Certificate Transparency

  • Under Certificate Transparency(CT), a Certificate Authority(CA) will have to publish all SSL/TLS certificates they issue in a public log
  • Anyone can look through the CT logs and find certificates issued for a domain
  • CT allows website users and domain owners to identify mistakenly or worse maliciously issued certificates. This aids domain owners and browser vendors in identifying erring CAs
  • Details of known CT log files can be found at - https://www.certificate-transparency.org/known-logs

You can read more about Certificate Transparency on our technical blog https://blog.appsecco.com/certificate-transparency-the-bright-side-and-the-dark-side-8aa47d9a6616

Certificate Transparency - OSINT angle

Certificate Transparency(CT) logs by design contain all the certificates issued by a participating CA for any given domain. SSL/TLS certificates generally contain domain names, sub-domain names and email addresses. These logs are available publicly and anyone can look through these logs. This makes them a treasure trove of information for attackers.

By looking through the CT logs an attacker can gather a lot of information about an organization’s infrastructure i.e. internal domains, email addresses in a completely passive manner.

Searching through CT logs

There are various search engines that collect the CT logs and let’s anyone search through them:

  1. https://crt.sh/
  2. https://censys.io/
  3. https://developers.facebook.com/tools/ct/
  4. https://google.com/transparencyreport/https/ct/

Using crt.sh

  • On crt.sh web interface https://crt.sh, use a search operator similar to following to extract certificates of any domain with a pattern(example.com in this case). Using a liberal search operator like this may result in some false positives but it is hard to miss any potential sub-domains


  • crt.sh provides RSS feed which can be queried using the URL https://crt.sh/atom?q=%wikimedia.org

  • crt.sh provides a PostgreSQL interface to their data. The script below extracts sub-domains for a given domain name using crt.sh PostgreSQL Interface

# Script by Hanno Bock - https://github.com/hannob/tlshelpers/blob/master/getsubdomain

query="SELECT ci.NAME_VALUE NAME_VALUE FROM certificate_identity ci WHERE ci.NAME_TYPE = 'dNSName' AND reverse(lower(ci.NAME_VALUE)) LIKE reverse(lower('%.$1'));"

echo $query | \
    psql -t -h crt.sh -p 5432 -U guest certwatch | \
    sed -e 's:^ *::g' -e 's:^*\.::g' -e '/^$/d' | \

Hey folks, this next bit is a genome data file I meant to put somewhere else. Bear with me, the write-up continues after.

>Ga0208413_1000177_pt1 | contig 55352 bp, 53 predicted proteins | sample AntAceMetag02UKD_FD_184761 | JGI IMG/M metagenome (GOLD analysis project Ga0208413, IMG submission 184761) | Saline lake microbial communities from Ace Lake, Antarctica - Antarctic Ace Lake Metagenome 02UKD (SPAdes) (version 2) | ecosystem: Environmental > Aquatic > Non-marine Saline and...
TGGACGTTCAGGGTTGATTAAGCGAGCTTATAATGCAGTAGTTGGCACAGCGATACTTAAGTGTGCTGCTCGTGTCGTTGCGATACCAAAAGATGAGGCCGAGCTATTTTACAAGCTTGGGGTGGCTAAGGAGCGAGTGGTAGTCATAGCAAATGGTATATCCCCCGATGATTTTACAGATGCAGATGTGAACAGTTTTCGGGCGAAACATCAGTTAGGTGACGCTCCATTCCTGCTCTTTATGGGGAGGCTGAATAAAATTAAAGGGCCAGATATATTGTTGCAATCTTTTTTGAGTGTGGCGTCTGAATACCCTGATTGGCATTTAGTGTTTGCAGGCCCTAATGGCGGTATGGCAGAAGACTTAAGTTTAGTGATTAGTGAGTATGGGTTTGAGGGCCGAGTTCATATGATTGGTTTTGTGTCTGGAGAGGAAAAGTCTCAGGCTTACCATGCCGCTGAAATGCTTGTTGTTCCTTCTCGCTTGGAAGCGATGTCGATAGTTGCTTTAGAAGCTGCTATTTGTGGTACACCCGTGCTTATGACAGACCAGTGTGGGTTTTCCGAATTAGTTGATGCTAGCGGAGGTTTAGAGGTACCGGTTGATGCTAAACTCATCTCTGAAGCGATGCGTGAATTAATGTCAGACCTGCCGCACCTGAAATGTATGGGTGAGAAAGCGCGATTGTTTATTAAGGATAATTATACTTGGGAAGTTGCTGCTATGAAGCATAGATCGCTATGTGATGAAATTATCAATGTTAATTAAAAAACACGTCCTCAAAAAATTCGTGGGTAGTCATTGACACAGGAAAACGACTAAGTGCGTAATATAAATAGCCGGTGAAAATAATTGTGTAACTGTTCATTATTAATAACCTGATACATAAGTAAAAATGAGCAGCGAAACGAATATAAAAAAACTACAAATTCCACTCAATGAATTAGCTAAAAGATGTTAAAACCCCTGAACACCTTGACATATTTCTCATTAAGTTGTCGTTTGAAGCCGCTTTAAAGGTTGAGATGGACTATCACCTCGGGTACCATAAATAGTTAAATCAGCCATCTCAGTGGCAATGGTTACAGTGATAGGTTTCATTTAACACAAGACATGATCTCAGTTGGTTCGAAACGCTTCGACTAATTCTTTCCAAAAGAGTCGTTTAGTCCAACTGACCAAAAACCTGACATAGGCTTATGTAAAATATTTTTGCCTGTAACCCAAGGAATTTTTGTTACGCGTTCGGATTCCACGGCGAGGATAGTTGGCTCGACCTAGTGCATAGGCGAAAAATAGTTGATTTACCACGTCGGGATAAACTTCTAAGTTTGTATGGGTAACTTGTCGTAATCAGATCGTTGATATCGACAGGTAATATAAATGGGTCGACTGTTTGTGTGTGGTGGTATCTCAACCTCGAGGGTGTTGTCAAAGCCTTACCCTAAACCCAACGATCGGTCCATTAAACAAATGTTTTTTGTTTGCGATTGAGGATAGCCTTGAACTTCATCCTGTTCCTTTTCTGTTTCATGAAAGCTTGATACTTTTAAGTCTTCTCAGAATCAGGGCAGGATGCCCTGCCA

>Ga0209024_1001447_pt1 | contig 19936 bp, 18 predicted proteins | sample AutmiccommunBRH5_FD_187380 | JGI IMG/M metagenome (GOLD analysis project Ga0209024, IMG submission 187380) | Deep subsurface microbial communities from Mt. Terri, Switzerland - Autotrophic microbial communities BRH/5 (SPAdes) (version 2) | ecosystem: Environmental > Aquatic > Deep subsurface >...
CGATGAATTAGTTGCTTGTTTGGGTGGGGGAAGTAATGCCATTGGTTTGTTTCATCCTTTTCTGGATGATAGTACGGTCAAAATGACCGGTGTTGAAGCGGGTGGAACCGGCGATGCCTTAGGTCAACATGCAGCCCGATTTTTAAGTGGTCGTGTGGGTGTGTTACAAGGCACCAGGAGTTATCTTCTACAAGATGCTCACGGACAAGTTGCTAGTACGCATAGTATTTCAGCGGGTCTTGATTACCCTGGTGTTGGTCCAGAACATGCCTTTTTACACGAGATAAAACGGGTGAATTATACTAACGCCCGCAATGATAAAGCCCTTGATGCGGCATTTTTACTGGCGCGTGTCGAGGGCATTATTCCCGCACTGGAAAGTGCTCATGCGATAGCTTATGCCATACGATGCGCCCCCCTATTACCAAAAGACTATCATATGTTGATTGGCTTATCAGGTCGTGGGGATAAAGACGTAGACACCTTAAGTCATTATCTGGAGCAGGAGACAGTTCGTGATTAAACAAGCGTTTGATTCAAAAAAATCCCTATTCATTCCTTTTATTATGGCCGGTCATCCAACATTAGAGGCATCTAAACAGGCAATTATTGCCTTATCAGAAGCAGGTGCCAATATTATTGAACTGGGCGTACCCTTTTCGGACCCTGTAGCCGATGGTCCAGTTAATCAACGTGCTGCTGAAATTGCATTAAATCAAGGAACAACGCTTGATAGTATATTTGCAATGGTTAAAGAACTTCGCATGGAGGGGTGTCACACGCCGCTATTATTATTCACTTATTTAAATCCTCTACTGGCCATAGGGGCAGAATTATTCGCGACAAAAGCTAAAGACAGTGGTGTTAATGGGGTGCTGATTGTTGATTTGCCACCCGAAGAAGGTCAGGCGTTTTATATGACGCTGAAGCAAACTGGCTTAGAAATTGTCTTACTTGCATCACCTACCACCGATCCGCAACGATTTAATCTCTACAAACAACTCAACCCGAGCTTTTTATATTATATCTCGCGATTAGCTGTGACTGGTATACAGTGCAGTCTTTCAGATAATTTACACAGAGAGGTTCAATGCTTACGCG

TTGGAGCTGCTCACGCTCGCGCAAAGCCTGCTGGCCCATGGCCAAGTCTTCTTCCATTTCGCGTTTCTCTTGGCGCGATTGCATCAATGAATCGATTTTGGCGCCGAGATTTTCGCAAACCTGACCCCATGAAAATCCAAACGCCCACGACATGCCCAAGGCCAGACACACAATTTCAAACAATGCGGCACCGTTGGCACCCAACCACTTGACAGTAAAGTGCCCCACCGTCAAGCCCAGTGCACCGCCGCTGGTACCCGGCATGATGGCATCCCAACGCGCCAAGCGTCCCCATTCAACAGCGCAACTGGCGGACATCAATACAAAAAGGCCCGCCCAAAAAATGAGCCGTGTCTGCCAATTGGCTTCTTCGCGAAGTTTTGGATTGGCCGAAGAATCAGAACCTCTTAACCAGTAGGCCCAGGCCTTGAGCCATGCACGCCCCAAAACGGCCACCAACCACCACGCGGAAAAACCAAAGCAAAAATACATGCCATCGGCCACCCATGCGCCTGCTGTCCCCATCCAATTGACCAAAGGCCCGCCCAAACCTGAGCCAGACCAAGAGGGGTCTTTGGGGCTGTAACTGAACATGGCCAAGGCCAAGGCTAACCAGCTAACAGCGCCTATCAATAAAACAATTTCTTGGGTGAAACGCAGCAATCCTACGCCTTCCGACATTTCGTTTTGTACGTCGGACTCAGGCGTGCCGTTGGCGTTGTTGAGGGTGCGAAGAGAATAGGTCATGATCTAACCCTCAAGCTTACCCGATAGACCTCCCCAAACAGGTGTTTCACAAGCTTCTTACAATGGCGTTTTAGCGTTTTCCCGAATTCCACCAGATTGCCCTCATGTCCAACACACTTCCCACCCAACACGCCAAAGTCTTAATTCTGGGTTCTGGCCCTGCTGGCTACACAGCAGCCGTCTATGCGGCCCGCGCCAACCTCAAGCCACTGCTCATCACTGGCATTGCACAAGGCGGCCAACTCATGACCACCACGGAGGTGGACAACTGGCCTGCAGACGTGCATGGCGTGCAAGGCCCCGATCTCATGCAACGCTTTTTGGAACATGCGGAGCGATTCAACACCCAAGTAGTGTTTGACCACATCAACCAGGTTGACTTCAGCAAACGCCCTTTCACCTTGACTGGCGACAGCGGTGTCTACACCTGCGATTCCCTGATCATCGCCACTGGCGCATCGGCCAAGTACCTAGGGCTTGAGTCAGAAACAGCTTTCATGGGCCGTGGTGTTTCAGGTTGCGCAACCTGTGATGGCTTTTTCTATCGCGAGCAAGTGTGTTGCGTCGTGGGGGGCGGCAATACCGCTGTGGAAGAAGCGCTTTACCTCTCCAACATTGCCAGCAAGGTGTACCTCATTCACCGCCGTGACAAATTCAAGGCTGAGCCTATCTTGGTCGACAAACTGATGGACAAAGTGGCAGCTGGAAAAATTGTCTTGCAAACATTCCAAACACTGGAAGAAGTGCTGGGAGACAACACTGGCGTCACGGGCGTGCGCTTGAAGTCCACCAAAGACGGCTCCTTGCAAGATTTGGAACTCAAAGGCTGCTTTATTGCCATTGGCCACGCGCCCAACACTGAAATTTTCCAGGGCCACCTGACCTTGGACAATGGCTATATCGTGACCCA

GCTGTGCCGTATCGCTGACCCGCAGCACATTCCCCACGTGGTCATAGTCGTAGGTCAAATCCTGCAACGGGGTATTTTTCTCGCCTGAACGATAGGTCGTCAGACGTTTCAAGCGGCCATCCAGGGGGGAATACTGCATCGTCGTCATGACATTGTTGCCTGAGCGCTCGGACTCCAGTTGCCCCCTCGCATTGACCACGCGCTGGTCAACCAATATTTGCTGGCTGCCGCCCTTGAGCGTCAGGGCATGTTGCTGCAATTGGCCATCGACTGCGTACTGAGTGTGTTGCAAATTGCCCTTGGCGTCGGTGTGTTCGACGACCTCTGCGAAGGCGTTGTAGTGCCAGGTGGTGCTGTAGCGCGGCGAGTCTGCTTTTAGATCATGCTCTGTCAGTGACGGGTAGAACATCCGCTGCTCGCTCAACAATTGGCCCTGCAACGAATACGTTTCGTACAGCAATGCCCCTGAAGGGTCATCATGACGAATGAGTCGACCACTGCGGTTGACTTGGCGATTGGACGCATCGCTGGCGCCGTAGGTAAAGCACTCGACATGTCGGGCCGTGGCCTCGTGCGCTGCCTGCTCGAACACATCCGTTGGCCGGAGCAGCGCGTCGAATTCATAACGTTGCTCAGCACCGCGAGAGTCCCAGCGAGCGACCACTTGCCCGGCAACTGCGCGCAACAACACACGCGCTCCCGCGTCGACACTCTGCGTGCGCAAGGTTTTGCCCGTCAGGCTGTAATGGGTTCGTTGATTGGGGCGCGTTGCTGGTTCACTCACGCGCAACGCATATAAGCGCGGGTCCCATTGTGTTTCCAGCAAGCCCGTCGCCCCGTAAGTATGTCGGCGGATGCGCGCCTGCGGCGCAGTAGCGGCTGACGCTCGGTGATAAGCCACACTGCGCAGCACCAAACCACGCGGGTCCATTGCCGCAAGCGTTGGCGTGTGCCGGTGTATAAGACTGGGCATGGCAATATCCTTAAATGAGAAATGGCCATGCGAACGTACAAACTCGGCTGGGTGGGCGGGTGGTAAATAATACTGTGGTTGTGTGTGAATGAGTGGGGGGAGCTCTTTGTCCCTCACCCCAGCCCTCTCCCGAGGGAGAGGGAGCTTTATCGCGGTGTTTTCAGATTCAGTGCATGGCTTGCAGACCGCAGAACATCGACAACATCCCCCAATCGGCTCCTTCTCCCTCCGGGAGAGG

sort -u | sed -e 's:*.::g'



Keeping track of an organization's sub-domains

  • Facebook's Certificate Transparency Monitoring tool not only let's you search through CT Logs but it also has subscription option where an email alert will be sent everytime there is a new certificate found in CT logs for a domain you are subscribed to
  • This is helpful for domain owners to keep track of the certificates issued for the domains they manage
  • On the flip side, attackers can use this to keep track of domains of an organization that they are targeting to quickly learn about any new sub-domains that are created


Downside of Certificate Transparancy

  • Certificate Transparency logs are append only which means once a SSL/TLS certificate is appended to a CT log, there is no way to delete them
  • The obvious downside of this during recon is that the domain/sub-domain names found in CT Logs maynot exist anymore and thus will not resolve to any valid IP address

Extracting unique resolvable sub-domains using massdns

  • Massdns is a blazing fast DNS resolver that can resolve massive amount of domain names in substantially less amount of time
  • Massdns can be used in conjunction with script that extracts sub-domains from CT logs to quickly identify unique resolvable domain names
# ct.py - extracts domain names from CT Logs(shipped with massdns)
# massdns - will find resolvable domains & adds them to a file

./ct.py icann.org | ./bin/massdns -r resolvers.txt -t A -q -a -o -w icann_resolvable_domains.txt -


Using censys.io

  • Censys.io aggregates the data collected as part of scans.io project
  • Censys.io aggregates SSL/TLS certificates and lets us search through them thus it potentially helps us discover new sub-domains



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